I got the following error in vCenter:
Unable to start the requested operation. Another operation may be in progress. Please wait for it to finish and try again.
Hmm…weird. I could kick off a test from the GUI with no issue so nothing was “interfering” from what I could tell. I thought maybe since I was using Site Recovery Manager 5.8 maybe something had changed so I tried it with my 5.5 environment and got the same result.
After I was about to lose my mind it finally occurred to me that I was connecting to the protected vCenter and the protected SRM server (I did enter in remote credentials for the recovery SRM server though). While I could query the recovery plan etc without issue from here, maybe SRM didn’t allow a recovery plan to be started unless you directly connected to the recovery vCenter/SRM server.
So I reconnected to the recovery site and it worked! So I guess it makes a difference, so FYI. Now there might be a workaround to this and it is definitely possible I missed something that allows this but this seems to be what you need to do. If you find this isn’t true please let me know!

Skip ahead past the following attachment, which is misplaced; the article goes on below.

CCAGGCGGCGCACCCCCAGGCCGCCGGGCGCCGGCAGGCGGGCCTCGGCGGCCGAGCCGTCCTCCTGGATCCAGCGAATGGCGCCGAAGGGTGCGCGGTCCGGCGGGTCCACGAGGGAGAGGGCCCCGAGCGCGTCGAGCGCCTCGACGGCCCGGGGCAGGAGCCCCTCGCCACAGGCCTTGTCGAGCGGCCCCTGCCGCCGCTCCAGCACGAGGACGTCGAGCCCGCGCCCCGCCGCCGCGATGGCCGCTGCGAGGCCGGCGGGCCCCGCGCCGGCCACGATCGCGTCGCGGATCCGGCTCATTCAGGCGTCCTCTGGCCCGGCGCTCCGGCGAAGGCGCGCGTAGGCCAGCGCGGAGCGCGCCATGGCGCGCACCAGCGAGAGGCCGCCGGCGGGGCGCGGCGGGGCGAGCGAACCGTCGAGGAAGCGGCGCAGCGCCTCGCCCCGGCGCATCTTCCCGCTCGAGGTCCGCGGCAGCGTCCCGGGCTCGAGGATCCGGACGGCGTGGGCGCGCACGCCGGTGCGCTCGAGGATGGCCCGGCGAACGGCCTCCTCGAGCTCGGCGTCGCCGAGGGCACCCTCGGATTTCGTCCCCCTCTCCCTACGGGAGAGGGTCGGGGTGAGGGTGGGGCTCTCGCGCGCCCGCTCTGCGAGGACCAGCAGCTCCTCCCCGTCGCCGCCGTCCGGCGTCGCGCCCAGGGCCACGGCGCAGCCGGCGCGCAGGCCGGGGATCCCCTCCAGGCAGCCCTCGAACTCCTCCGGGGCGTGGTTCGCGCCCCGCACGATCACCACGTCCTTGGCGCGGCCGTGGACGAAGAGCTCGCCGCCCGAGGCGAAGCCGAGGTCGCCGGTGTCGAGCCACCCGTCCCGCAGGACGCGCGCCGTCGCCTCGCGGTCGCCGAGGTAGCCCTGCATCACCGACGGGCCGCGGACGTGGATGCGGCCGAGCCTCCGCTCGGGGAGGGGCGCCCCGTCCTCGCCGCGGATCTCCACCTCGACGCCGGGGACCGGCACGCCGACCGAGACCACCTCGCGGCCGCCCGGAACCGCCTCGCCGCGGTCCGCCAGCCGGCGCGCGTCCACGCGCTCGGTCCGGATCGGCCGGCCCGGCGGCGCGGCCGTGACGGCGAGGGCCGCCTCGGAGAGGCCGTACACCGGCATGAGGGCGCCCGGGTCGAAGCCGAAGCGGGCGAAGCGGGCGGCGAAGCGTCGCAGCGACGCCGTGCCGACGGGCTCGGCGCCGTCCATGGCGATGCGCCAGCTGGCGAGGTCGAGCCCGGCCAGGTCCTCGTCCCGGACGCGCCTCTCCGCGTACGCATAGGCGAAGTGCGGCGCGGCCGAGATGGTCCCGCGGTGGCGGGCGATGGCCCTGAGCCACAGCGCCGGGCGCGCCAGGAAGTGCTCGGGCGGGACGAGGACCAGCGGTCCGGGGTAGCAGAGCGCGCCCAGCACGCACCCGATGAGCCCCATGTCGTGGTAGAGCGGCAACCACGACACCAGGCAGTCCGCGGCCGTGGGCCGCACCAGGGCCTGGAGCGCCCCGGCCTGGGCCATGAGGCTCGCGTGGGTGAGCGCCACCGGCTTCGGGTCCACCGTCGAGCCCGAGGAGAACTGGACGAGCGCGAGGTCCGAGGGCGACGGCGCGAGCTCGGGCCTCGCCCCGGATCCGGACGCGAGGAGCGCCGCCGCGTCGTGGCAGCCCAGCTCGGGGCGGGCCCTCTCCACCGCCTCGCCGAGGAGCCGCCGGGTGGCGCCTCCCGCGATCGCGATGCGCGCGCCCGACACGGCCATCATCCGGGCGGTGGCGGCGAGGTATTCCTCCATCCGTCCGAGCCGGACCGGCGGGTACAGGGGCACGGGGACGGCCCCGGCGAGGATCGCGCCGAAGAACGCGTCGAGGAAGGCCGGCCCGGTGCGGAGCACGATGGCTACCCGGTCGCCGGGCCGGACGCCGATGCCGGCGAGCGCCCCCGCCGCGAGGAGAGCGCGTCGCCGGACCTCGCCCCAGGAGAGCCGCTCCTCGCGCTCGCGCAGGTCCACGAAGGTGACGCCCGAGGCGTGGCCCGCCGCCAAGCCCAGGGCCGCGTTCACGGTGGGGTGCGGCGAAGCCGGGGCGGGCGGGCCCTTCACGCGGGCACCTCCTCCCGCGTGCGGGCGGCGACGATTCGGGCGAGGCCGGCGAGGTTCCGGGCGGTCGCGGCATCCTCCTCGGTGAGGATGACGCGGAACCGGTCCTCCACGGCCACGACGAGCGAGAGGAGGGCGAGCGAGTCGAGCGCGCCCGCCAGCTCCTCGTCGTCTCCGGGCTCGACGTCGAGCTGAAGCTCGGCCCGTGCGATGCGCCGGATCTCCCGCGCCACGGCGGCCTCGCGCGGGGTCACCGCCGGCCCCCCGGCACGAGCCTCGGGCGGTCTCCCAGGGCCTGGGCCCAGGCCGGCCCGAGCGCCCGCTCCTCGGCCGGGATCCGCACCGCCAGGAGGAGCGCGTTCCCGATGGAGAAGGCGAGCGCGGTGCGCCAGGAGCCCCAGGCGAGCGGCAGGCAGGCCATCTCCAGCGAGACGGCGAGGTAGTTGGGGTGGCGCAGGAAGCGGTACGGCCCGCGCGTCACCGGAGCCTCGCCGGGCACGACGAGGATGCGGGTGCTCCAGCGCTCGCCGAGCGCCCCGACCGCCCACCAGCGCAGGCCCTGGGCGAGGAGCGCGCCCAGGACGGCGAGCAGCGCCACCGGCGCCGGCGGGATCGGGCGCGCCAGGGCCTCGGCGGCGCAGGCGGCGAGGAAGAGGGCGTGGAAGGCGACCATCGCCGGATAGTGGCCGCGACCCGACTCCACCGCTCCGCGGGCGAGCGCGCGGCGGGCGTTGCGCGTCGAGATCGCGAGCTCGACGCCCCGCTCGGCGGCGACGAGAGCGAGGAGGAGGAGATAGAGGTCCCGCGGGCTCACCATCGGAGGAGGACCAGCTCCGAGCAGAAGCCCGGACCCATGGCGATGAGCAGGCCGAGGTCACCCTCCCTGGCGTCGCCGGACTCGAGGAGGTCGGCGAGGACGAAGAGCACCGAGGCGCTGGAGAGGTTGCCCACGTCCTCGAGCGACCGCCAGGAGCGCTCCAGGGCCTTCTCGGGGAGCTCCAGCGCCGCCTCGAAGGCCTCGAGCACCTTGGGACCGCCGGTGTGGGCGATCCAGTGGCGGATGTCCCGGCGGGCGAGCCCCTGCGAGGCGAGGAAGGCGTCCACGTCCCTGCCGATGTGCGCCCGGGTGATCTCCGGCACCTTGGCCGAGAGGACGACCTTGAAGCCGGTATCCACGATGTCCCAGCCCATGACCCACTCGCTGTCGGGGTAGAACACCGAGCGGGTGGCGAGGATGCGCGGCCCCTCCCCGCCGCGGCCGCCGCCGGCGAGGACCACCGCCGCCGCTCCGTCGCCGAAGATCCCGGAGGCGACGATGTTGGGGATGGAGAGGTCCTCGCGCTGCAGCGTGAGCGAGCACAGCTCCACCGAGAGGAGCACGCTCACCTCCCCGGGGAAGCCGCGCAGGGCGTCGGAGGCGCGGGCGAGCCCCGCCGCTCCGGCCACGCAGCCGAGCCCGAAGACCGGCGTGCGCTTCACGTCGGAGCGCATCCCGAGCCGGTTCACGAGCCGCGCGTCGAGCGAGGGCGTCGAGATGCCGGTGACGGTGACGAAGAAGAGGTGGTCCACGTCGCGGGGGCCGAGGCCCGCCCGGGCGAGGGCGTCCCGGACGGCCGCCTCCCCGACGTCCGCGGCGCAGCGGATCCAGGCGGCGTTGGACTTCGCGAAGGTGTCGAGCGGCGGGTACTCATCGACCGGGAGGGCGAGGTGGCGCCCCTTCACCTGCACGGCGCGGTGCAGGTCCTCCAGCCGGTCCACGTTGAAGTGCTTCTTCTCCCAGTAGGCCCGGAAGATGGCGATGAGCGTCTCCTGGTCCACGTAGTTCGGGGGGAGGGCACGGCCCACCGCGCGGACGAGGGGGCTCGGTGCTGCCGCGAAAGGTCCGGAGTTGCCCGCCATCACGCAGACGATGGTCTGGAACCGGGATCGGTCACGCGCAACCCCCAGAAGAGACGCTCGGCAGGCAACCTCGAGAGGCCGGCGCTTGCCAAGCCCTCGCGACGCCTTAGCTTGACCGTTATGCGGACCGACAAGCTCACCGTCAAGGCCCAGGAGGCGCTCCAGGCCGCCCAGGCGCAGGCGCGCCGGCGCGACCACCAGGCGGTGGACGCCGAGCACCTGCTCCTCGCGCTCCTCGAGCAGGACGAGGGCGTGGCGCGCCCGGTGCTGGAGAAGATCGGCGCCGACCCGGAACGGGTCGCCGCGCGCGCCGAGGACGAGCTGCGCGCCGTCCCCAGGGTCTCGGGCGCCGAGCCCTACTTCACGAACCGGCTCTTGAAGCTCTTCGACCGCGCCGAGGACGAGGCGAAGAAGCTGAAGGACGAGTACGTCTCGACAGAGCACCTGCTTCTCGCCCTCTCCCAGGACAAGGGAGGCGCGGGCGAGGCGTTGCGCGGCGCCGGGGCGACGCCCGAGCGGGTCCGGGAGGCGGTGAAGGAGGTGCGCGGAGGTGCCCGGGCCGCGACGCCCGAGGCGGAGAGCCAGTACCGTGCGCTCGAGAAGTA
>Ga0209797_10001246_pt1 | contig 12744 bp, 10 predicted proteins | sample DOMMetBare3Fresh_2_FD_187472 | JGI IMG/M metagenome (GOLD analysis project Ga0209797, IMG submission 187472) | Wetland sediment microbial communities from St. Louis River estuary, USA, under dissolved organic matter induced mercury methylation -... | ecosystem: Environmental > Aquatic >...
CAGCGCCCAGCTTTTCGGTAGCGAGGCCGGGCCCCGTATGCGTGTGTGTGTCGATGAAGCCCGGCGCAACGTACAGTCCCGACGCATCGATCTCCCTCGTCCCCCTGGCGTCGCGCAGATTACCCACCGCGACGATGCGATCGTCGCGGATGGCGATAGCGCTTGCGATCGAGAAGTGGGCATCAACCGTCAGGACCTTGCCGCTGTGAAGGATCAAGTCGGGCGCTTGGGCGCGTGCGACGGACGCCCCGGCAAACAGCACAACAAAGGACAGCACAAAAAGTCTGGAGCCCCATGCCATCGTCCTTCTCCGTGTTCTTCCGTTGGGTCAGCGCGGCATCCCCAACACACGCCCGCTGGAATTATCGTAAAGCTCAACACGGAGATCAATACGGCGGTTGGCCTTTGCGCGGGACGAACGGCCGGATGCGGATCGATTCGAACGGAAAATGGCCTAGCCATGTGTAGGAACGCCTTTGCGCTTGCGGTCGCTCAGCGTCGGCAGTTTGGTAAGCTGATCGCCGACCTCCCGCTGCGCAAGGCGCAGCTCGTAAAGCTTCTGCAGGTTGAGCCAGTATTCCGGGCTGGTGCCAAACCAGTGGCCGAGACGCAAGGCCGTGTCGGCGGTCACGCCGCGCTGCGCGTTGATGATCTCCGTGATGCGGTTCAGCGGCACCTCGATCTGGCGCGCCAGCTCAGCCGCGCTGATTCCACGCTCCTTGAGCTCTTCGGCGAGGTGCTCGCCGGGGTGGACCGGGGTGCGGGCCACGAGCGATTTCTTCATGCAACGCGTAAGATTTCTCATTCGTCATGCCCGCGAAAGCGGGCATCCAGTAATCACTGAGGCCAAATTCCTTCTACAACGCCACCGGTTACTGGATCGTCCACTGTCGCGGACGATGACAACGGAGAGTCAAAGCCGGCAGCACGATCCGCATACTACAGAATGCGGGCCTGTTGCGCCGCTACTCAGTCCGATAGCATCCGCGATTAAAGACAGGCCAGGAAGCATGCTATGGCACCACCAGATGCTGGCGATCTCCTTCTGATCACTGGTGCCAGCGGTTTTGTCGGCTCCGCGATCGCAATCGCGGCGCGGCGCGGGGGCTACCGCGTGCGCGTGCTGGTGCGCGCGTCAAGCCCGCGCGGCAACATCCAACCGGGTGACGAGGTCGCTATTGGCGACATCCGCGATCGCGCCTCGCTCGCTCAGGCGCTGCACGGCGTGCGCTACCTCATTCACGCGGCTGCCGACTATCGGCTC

Thanks Ken and Ben for getting me started!! Cool stuff. Kens posts:
Previously I blogged about using PowerShell with the Pure Storage FlashArray to enable scripting of common tasks like provisioning or snapshotting. In that post I showed how to use SSH to run Purity operations, but with the introduction of the REST APIs (fully available in 3.4+) there is now a much better and cleaner way to script this. You no longer need to install extra SSH modules and the like, all you need is the Invoke-RestMethod in PowerShell.
Continue reading “PowerShell and Pure Storage REST API Scripting”